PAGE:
An electronic glycemic management system (eGMS) may help lower rates of hypoglycemia and lower average blood glucose levels in hospitalized patients compared with usual care, according to a new study.
Researchers reported that the use of eGMS could potentially improve patient outcomes and prevent longer hospital stays.
“It is clinically meaningful and clinically important,” said study investigator Joseph Aloi, MD, professor of medicine and the chief of endocrinology and metabolism at Wake Forest School of Medicine, Winston-Salem, North Carolina. “I have been looking at this issue for 10 years, and I think the real surprise was how dramatic the drop was.”
The aim of this study was to compare hypoglycemia rates in patients managed with an eGMS compared with patients managed by usual care. In this current study, there were 45,335 patients treated with usual care and 13,351 patients treated with eGMS. The target blood glucose was pegged at 100 mg/dL to 180 mg/dL. The researchers evaluated how many patients experiencing mild to moderate hypoglycemia (<70 mg/dL, <60 mg/dL, and <50 mg/dL) and severe hypoglycemia (<40 mg/dL) in the eGMS group compared with the usual care group. In both groups, researchers were able to compare hospital admission blood glucose levels and mean blood glucose levels.
The researchers found that the incidence of patients experiencing any hypoglycemia (blood glucose <70 mg/dL) was 13.8% for those who were in the eGMS group compared with 21.7% for those in the usual care group. Among those in the eGMS group, 6% had blood glucose <60 mg/dL and 2.5% blood glucose <50 mg/dL compared with 13.7% (<60 mg/dL) and 7.7% (<50 mg/dL) in the usual care group.
The eGMS group also had less severe hypoglycemia (0.9% of patients with a blood glucose <40 mg/dL) compared with the usual care group (3.6% of patients with a blood glucose <40 mg/dL). The average blood glucose for patients treated with eGMS was 178 mg/dL compared with 188 mg/dL for those in the usual care group.
“At the end of the day, the electronic computer platforms provide less hypoglycemia, which translates into better outcomes and decreased length of stay for one,” said Dr Aloi.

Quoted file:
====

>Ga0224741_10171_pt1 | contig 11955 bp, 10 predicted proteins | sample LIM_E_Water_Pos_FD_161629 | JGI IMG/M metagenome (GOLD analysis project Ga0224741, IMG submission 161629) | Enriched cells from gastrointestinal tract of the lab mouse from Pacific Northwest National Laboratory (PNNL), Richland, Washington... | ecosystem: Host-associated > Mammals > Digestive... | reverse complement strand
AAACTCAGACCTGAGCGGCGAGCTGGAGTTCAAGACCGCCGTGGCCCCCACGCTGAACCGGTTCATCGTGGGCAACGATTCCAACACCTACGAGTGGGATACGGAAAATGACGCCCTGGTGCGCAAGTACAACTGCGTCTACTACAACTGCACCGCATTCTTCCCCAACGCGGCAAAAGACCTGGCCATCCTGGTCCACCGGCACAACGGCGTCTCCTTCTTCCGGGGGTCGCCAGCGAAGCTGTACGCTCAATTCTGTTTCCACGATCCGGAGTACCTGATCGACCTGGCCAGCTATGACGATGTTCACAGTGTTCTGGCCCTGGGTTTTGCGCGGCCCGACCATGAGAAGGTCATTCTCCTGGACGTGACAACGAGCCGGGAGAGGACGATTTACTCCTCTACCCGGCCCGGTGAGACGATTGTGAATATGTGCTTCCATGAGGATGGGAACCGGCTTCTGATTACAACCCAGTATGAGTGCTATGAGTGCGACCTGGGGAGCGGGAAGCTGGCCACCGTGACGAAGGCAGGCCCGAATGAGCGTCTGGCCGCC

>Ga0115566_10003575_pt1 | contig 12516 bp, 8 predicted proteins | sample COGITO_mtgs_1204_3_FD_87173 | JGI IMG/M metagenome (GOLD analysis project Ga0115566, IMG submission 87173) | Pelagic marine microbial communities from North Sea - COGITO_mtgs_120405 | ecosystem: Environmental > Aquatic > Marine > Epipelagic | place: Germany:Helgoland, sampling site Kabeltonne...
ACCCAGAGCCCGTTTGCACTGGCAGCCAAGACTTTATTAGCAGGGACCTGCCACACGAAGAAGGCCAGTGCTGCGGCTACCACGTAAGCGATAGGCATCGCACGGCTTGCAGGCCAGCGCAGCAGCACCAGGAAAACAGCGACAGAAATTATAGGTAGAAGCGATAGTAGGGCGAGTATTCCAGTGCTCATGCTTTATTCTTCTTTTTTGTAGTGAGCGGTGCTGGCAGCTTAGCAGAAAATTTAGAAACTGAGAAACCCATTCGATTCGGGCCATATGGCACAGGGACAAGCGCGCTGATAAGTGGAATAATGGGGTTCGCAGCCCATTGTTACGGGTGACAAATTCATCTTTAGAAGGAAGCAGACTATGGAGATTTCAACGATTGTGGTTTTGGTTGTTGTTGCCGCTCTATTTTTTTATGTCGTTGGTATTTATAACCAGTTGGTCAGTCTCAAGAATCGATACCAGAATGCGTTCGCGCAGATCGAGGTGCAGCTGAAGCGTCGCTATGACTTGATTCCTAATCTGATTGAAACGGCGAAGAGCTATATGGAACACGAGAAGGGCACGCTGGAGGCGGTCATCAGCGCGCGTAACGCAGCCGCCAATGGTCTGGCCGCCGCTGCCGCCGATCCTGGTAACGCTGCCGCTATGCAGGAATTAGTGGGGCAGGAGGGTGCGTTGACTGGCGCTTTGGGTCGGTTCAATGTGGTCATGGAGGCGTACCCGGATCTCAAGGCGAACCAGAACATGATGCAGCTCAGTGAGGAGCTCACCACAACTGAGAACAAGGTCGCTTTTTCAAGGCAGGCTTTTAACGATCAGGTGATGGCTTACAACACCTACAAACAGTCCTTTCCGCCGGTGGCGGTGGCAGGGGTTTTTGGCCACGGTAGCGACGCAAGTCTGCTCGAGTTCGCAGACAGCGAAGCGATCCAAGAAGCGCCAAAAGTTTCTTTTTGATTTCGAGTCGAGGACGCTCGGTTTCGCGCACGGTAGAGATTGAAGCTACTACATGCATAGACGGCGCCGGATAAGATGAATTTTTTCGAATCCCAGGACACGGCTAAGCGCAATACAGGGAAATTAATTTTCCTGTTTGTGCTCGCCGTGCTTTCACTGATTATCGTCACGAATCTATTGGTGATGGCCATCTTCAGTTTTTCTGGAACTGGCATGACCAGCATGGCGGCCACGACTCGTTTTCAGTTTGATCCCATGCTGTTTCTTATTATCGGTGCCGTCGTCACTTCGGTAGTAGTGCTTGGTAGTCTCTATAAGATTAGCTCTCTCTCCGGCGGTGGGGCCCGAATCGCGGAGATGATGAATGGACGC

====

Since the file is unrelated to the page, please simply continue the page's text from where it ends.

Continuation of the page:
He said hypoglycemia is a common adverse event for patients treated with insulin in the hospital setting, and known risk factors include renal insufficiency, poor nutritional intake, or prior hypoglycemia. These factors are incorporated into the eGMS insulin dosing algorithm, and this may provide important benefits.
Dr Aloi said the benefits of eGMS IV and SubQ insulin algorithms, which were examined in this current study, include patient-specific insulin dosing that calculates a patient’s insulin sensitivity. He noted that the SubQ algorithms have additional benefits of matching insulin to carbohydrate intake for patients with poor nutritional intake during hospitalization.
“Other important points are the ease of titration and avoiding therapeutic inertias as well as ability to treat carbs directly with insulin,” said Dr Aloi. “It helps prevent clinical misjudgment. It may help prevent overtreatment.”
For critically ill patients, hypoglycemia is thought to be a biomarker of severity of disease, the researchers noted. However, they contend that some percentage of these hypoglycemic events is preventable. Dr Aloi said prospective studies are warranted to assess if preventing hypoglycemic events with eGMS can lower overall health care costs and improve patient outcomes compared to the current standard of care.
This article originally appeared on EndocrinologyAdvisor.com as a part of their coverage of the 2016 AACE Annual Scientific and Clinical Congress.
- Aloi J, Ullal J, Chidester P, et al. Abstract 1306. Improved Inpatient Hypoglycemia Rates With Electronic Glycemic Management System. Presented at: AACE 25th Annual Scientific & Clinical Congress; May 25-29, 2016; Orlando, FL.